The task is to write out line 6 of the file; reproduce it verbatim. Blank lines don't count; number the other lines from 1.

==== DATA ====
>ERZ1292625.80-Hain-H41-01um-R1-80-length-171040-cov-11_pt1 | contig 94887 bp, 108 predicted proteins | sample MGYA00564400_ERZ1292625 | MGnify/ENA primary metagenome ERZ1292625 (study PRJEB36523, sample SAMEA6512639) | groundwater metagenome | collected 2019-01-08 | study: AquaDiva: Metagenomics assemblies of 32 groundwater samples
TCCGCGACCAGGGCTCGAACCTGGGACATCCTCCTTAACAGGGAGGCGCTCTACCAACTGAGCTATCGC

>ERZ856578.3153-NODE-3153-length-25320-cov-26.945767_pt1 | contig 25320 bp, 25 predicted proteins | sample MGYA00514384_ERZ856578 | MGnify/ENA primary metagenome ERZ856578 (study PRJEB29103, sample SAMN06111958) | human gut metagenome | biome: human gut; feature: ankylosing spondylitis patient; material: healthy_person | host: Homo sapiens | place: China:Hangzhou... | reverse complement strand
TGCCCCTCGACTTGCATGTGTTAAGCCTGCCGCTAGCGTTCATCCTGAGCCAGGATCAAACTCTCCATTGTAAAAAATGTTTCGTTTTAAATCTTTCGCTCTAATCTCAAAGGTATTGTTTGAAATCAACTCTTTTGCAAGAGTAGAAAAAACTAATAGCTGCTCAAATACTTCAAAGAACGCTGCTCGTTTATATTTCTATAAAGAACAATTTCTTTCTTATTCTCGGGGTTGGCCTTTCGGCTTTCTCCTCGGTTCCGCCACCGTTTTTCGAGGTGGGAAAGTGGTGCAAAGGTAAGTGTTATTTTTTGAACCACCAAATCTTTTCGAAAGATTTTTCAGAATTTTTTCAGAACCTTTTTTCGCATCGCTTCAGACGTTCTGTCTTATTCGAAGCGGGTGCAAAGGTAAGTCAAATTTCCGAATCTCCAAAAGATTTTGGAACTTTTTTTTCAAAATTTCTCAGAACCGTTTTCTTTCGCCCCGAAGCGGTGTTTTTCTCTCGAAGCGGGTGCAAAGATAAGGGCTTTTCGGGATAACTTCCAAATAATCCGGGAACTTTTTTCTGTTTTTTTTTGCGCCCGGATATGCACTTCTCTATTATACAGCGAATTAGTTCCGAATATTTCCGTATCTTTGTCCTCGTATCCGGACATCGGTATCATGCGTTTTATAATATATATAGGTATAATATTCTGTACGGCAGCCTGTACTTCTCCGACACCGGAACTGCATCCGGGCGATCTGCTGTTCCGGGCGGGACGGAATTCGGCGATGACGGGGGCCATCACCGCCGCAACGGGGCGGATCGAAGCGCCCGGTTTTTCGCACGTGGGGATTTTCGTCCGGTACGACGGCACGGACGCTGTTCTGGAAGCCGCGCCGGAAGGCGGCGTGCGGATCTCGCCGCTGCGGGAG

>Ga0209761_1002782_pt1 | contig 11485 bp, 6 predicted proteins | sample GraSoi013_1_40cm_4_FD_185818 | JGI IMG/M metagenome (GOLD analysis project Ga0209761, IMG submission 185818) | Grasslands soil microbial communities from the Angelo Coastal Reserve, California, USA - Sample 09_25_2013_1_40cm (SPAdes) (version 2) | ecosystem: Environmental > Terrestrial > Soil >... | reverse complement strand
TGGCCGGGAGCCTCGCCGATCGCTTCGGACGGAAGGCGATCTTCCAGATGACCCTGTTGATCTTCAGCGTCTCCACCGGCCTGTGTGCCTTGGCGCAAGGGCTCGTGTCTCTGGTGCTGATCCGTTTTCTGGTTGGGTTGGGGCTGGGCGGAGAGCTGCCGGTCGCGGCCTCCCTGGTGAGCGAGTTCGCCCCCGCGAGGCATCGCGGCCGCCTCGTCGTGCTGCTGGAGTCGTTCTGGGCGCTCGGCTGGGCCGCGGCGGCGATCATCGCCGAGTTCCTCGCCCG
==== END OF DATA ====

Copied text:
TGGCCGGGAGCCTCGCCGATCGCTTCGGACGGAAGGCGATCTTCCAGATGACCCTGTTGATCTTCAGCGTCTCCACCGGCCTGTGTGCCTTGGCGCAAGGGCTCGTGTCTCTGGTGCTGATCCGTTTTCTGGTTGGGTTGGGGCTGGGCGGAGAGCTGCCGGTCGCGGCCTCCCTGGTGAGCGAGTTCGCCCCCGCGAGGCATCGCGGCCGCCTCGTCGTGCTGCTGGAGTCGTTCTGGGCGCTCGGCTGGGCCGCGGCGGCGATCATCGCCGAGTTCCTCGCCCG